The relationship between media type and vocabulary learning in a cross age peer-learning program for linguistically diverse elementary school students

Rebecca D. Silverman, Lauren Artzi, Daniel McNeish, Anna M. Hartranft, Melinda Martin-Beltran, Megan Peercy

Research output: Contribution to journalArticlepeer-review

1 Scopus citations

Abstract

The goal of the present study was to compare children's word learning through print text, video, and electronic text in the context of a cross-age peer-learning program implemented in linguistically diverse kindergarten and fourth grade classrooms that included English Learners (ELs) and their non-EL peers. Children were assessed at pre- and post-test on measures of receptive and expressive vocabulary knowledge. Findings showed effects of media type on word learning. Effects differed across grades (i.e., kindergarten and fourth grade, language background (i.e., non-EL and EL), and knowledge types (i.e., receptive and expressive). In kindergarten, results suggest that video may be more helpful than electronic texts for supporting receptive and expressive vocabulary, and video may be more helpful than both print and electronic texts for supporting the expressive vocabulary of ELs. In fourth grade, results suggest that video and electronic texts may be more helpful than print texts for supporting expressive vocabulary for non-ELs but not for ELs.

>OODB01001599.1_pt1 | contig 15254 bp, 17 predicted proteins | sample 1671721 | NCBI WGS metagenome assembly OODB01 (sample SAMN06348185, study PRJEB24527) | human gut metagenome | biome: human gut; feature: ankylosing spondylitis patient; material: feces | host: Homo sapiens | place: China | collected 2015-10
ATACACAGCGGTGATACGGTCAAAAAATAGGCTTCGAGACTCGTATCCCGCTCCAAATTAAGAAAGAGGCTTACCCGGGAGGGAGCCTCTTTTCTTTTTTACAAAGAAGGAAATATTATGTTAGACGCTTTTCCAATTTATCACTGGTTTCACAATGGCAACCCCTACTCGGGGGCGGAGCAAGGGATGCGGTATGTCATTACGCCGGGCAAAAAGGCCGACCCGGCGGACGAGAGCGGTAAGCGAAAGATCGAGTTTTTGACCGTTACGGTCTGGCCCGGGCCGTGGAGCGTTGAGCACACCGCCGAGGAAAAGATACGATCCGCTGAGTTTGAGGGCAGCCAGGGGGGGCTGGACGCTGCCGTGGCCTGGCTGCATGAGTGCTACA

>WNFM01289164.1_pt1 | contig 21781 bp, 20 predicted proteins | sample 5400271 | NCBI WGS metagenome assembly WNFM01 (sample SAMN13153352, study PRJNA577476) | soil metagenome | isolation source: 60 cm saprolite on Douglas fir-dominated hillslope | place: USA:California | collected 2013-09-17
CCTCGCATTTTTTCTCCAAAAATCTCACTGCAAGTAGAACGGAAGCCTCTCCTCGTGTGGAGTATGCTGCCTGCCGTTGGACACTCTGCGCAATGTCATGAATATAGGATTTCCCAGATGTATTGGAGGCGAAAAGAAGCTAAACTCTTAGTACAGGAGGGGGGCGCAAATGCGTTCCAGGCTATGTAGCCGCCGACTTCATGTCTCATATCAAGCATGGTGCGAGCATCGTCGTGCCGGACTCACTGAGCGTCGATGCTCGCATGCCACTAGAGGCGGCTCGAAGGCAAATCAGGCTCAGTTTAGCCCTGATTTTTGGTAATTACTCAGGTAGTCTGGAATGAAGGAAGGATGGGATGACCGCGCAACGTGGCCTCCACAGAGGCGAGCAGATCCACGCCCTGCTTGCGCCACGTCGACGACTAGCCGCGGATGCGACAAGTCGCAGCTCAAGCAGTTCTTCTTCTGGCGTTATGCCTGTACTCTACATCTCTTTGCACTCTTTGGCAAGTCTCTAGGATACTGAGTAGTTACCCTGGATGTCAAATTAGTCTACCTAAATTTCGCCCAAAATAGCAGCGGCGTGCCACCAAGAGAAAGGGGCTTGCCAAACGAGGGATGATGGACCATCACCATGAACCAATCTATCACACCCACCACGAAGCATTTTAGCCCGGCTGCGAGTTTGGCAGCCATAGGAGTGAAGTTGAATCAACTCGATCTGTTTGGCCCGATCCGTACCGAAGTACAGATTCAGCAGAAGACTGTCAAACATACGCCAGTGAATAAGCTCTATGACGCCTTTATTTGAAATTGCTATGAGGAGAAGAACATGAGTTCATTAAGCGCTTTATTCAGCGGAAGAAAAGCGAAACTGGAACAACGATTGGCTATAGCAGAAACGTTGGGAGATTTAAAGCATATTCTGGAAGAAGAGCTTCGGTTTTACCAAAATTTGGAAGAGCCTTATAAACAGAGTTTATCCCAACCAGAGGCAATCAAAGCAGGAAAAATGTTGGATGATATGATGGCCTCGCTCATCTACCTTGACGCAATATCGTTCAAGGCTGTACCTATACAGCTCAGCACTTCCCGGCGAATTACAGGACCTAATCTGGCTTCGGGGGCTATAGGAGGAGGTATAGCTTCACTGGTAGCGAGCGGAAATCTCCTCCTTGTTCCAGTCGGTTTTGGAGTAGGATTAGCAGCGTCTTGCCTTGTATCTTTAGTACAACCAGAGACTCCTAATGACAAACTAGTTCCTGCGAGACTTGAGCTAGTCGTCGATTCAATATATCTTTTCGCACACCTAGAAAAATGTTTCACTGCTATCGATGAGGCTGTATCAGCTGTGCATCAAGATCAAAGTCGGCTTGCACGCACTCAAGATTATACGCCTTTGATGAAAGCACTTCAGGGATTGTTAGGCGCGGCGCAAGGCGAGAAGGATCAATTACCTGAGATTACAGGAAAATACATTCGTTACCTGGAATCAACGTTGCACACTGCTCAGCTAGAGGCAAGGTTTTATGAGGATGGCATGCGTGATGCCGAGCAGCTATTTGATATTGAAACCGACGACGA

Original languageEnglish (US)
Pages (from-to)106-116
Number of pages11
JournalContemporary Educational Psychology
Volume56
DOIs
StatePublished - Jan 1 2019

ASJC Scopus subject areas

  • Education
  • Developmental and Educational Psychology

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